I considered getting a broom and fighting the dog for a few kibbles, then I shrugged. “The vet said it wouldn’t hurt him every once in a while. I guess that can be his dinner.”

Noah said nothing, and when I turned to see if he was scowling at me like I was the worst dog dad, too, he stared at a long scratch on his inner arm. Blood welled at the section closest to his wrist.

“Holy shit! What happened?” I stepped closer.

“When Tigger got scared he… Guess I’d better wash it.” Stepping up to the sink, he winced as the water and soap hit his broken skin.

“I’ll get some bandages.” I walked into the laundry room, where we kept our well-stocked first-aid kit. Noah and I were both prone to injuries.

The kid surprised me by allowing me to slather an antibacterial on the scratch and cover it with gauze. Bruno occupied himself by hunting for kibble under the refrigerator using his long pink tongue. I’d started wrapping a flexible bandage around Noah’s arm when the back door opened and Alicia walked in, carrying Val.

Bruno scrambled up off the floor and barked, a hoarse sound with a growly intake of breath before he repeated it.

“What the hell?” Alicia pulled up short, her eyes wide, and clutched Val protectively.

“No Bruno!” Val squealed.

I handed the rest of the wrap to Noah to finish and grabbed Bruno by the collar. “No, Bruno! Honey, you’re home?”

“I got on an early flight and thought I’d surprise you.” She clutched our squirming daughter.

“So surprised!” I said. “Shh, Bruno. Good trip?”

“I am not going to talk about my trip like anything is normal while you hold back a vicious dog who’s already attacked Noah. What is going on?” Her blue eyes flashed.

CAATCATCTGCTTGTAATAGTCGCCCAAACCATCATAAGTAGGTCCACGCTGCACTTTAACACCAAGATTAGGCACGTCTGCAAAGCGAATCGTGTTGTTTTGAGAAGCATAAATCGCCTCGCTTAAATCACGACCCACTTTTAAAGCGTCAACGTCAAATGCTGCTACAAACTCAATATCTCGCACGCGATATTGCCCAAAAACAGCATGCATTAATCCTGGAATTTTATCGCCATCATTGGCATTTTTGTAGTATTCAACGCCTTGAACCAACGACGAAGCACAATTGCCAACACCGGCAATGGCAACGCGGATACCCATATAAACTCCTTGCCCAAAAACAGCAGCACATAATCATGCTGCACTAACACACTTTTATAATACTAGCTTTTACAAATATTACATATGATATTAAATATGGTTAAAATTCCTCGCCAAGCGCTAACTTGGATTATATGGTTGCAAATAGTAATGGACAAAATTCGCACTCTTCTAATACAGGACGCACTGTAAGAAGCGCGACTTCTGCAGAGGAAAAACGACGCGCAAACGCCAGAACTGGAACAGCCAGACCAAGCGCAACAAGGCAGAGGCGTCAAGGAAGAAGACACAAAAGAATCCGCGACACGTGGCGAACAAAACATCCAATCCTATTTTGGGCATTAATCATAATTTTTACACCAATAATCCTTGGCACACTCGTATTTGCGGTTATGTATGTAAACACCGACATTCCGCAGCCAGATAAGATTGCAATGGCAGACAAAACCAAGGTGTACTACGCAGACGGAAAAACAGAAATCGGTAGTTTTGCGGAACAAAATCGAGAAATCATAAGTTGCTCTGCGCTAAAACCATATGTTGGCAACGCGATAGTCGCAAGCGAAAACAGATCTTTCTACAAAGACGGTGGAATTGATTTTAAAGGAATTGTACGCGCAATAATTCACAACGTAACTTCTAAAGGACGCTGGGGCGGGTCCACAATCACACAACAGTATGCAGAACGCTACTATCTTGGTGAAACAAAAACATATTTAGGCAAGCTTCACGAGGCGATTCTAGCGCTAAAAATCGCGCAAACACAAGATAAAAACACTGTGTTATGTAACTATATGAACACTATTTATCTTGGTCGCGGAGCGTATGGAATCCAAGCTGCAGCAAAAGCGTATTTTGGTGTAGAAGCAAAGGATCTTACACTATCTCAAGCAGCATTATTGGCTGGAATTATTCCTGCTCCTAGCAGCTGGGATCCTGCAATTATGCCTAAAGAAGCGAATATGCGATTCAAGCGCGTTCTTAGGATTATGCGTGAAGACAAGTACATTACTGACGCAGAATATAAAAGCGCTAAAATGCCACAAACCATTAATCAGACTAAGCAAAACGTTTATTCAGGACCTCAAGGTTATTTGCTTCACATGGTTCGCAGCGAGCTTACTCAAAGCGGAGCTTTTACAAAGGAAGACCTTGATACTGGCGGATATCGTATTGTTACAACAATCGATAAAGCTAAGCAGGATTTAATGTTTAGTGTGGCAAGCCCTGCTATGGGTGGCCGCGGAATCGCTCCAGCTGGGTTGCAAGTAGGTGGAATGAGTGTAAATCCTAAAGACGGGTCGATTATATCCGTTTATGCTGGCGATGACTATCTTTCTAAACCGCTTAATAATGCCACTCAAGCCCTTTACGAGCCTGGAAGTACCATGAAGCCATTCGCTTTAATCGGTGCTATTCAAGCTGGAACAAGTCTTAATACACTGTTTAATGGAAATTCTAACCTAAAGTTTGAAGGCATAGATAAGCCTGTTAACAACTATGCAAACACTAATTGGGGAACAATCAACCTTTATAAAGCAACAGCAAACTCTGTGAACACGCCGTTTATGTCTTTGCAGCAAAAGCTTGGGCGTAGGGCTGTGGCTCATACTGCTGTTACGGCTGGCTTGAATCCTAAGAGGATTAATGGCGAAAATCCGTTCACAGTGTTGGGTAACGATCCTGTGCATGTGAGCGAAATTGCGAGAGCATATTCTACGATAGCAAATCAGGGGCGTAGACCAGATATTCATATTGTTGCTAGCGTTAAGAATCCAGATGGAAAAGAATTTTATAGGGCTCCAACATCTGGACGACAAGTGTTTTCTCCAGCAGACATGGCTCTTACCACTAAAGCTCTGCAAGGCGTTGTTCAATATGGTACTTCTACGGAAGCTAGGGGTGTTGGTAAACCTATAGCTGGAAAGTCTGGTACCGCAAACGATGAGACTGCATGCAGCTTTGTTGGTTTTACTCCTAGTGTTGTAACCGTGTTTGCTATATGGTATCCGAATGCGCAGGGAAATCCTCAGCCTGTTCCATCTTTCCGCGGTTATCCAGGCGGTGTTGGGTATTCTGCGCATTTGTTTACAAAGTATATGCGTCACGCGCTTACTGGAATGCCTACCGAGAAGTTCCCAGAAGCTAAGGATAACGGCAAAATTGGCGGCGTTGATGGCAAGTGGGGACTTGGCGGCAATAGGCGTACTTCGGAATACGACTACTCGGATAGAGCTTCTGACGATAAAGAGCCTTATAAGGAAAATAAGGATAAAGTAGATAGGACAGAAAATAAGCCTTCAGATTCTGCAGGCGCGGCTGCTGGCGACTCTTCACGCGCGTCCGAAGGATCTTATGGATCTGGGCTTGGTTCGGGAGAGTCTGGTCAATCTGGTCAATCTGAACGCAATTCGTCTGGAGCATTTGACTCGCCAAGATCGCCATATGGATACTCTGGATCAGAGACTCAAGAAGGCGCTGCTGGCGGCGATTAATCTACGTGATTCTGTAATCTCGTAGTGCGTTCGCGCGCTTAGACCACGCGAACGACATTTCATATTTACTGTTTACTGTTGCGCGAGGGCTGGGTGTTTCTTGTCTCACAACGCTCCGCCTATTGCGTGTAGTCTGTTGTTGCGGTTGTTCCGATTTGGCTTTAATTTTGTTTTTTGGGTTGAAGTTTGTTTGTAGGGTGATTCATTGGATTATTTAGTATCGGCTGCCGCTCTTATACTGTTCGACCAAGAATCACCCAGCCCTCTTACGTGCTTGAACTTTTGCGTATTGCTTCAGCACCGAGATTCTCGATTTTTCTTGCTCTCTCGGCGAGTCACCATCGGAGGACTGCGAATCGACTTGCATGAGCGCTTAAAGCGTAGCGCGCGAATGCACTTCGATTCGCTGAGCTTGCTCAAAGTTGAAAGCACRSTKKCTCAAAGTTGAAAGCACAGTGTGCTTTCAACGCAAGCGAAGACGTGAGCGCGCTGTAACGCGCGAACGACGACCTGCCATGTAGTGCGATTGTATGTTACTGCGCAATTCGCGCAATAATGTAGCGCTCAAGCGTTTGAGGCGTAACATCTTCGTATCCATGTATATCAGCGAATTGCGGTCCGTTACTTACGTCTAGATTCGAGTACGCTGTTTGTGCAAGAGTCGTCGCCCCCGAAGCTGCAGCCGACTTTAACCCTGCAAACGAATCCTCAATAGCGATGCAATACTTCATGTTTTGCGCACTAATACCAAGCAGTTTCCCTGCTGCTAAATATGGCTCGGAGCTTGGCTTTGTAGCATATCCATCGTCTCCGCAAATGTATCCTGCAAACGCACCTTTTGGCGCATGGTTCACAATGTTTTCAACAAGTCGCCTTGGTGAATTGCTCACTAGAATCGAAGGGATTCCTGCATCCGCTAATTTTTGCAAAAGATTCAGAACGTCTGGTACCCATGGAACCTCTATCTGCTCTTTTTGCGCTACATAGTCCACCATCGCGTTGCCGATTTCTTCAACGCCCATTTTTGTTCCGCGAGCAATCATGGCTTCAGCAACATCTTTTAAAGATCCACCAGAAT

“Ah. Well, it’s not as bad as it looks. Shh, Bruno. Actually, let me put him in his crate.”

“It had better be a shipping crate,” she growled.

Bruno stopped barking and sat. He gazed up at Alicia with an open, adoring expression that mirrored the one I usually had around her.

“I guess that’s okay, then,” I said. “Here, let me take the baby.” I stepped close to my wife and kissed her forehead before I hefted Val into my arms. She smelled like tempera paint and goldfish crackers, plus a hint of Alicia’s perfume. Inhaling her scent, I kissed the top of her curly, dark-blond hair. “How was your—”

“Why is there a dog in our house?”

“It’s—” Noah began.

I spoke over him. No way was I letting him take the fall for this. “It’s the holidays, and the shelter needed families to foster the dogs. It’s just for two weeks. And it wasn’t Bruno who scratched Noah. It was Tigger.” I had zero qualms about letting that asshole Tigger take a fall.

“Just two weeks?” She eyed the slobbery kitchen floor, then my fur-covered clothes. “And what kind of name is Bruno? Everyone knows you can’t give an animal a name with the word no in it if you expect them to understand what no means.”

Noah scrunched his nose. “Oh. That makes sense. Too bad whoever named him didn’t know that.”

“Noah,” I said, “want to take Bruno for a walk since he just had…um, dinner?”

“Sure.” He grabbed the leash from the closet next to the front door, clipped it to Bruno’s collar, and walked out the front door.

“Good trip?” I asked again.

“Jackson.” She put her hands on her hips. “We have to talk about this. I know it’s only two weeks, but a dog is an enormous responsibility. And a liability.” She nodded at the bandage wrapper on the kitchen counter.

I put Val down, and she toddled off to her basket of stuffies in the corner. I gathered up the first-aid supplies. “We’ve been keeping him and Tigger separated. And we supervise him one hundred percent around Val. Though he hasn’t seemed vicious at all. The only time he barked was when you came in. And then he settled right down.”

Probably because he knew exactly who was in charge here.

“But why go to all the trouble?” she asked. “Our lives are complicated enough with a teenager and a toddler.”